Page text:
Wednesday, November 10, 2010

Recovery is Challenging

So last night, Will struggled with his trach. He felt like he couldn't breathe. After lots of suctioning and a sedative, he finally slept for a little while. He has essentially given up on trying to talk with it, and is now using a white board and marker. While slow, it takes a lot less effort and is much easier for everyone else to understand.

At this point, we still have no idea if Will will be discharged with his trach or not. The ENT resident today stated that they will reduce the size of the trach tubing on Sunday. That will make it easier for him to swallow and talk.

Overall, Will has started shutting his eyes when people come in to chat...and lots of people are in and out of his room. This place is like Grand Central Station today. Speech therapy wants to ensure that he can swallow safely with the change of palate and the trach, every specialty has their own residents who visit, then the entire team of residents visit. With three different specialties and the regular ol' pediatric ICU residents, we see lots of residents. Pharmacy has visited trying to determine how to manage his meds since he doesn't wish to swallow. Nutrition is in preparing for when he will be able to eat and trying to figure out what he can eat as well as figuring out the TPN (nutrition that they will put into his port tonight to at least give him calories) for tonight. The pain management team is in as they adjust his medication to keep him comfortable. His nurse is in regularly (read as in constantly) to suction the trach and help care for William. That leaves very little downtime. It also means that Will is more than done listening to everyone talk about him and discuss how difficult this is. So, he is now sitting in a chair, watching Discovery channel, and closing his eyes when people want to chat with him...."If I don't see you, you don't exist."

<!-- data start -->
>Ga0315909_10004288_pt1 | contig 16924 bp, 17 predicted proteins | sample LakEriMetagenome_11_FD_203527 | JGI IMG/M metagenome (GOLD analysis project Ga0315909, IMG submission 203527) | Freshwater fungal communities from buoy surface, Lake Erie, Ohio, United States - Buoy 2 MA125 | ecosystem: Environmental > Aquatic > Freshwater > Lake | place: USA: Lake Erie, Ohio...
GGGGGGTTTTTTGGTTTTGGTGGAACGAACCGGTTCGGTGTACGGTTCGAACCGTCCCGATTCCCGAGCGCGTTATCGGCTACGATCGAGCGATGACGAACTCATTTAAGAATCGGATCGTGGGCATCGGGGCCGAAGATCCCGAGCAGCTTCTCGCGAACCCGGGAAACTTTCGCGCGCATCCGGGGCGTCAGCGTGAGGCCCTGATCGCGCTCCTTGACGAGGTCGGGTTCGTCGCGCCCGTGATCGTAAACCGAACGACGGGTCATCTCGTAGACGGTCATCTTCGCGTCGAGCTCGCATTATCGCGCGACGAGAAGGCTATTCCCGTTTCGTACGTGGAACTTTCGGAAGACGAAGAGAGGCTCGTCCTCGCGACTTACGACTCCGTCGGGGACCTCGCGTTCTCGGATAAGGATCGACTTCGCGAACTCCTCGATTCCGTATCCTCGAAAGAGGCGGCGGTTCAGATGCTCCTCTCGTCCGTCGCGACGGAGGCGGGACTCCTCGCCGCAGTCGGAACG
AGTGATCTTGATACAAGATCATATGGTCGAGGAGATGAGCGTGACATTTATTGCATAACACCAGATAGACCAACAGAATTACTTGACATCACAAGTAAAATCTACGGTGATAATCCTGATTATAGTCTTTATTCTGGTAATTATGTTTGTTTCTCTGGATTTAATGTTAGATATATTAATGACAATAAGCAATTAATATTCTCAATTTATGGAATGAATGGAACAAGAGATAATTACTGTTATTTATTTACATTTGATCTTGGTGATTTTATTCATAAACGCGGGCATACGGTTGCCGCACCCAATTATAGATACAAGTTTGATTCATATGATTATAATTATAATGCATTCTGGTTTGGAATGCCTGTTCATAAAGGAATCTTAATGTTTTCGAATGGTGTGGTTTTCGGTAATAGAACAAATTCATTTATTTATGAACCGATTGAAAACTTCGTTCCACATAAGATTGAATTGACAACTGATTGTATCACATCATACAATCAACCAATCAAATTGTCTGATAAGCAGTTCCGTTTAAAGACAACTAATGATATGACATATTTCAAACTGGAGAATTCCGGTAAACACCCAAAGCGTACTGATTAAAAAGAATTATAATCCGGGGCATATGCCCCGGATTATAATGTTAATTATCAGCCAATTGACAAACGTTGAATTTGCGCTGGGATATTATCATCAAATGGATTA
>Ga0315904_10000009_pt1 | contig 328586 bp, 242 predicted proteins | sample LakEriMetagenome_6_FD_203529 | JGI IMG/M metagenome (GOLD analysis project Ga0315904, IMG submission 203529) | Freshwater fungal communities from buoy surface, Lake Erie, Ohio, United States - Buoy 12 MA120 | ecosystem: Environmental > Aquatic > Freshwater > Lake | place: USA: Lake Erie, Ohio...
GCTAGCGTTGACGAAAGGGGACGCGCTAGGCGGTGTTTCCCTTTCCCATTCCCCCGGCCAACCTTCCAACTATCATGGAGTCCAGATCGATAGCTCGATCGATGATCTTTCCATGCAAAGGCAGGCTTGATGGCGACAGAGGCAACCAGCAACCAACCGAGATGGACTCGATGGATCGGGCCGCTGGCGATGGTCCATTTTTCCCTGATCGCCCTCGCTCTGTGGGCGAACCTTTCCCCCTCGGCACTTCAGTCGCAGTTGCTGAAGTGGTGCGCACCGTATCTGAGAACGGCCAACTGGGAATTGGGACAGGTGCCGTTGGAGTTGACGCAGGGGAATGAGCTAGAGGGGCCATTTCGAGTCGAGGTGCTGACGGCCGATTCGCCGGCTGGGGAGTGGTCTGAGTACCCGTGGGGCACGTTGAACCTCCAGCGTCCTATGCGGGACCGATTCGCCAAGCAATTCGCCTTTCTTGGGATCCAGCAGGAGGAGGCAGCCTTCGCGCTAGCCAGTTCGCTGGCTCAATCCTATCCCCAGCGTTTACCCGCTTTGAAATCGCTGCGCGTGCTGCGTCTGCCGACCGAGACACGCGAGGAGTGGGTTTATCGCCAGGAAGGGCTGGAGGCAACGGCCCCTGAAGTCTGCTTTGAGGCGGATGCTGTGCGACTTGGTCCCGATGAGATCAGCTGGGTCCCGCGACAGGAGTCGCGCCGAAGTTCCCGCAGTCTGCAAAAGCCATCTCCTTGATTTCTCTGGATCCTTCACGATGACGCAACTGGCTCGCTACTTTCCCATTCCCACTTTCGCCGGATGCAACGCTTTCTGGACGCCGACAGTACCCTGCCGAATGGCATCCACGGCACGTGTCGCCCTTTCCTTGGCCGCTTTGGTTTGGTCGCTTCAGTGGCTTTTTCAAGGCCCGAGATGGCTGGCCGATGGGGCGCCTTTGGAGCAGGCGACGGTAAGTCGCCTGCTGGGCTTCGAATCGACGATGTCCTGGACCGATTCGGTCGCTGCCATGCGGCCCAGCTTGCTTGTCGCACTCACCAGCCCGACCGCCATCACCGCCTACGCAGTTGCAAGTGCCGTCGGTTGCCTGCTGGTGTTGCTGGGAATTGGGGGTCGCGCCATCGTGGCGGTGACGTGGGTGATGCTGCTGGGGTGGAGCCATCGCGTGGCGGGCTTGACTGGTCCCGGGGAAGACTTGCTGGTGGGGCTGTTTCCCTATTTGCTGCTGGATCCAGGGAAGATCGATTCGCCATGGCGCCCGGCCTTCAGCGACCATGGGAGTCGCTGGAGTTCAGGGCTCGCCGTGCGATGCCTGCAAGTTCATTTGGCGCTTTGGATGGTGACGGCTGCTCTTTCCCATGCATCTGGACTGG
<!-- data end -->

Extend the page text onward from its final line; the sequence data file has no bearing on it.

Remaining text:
Yesterday is still fresh in our minds as we contemplate the incredibly gift of a much less invasive surgery. The fatigue of today is very present. While yesterday was filled with relief and thanksgiving, the reality is that this was still a huge surgical procedure with a huge recovery. Preventing a metabolic crisis is still high on the list of wishes for the day.

Thank you for the prayers and encouragement that have been emailed, mailed, and texted. To know that we are loved, supported, and prayed for is a huge encouragement.


Anonymous said...

Waves of joy made it all the way to VA regarding the LACK of deconstructing the jaw. The party continues here, but so do prayers.

I know it's not an option in ICU, but 100 years ago when I was a jr. volunteer (back then we were called candy stripers) at MCV, there was a treatment room. For all exams, meds, even to put on an adhesive bandage, a child went to this treatment room. That was his bed was a safe place.

Too bad that's not possible now. I'm w/ William. Close your eyes, boy. It's one way to cope. The kid needs some sense of control.

Praying hard! I miss you and love you!

Angie D.

Anonymous said...

Correction: That WAY (not was) his bed was a safe place.

Angie D.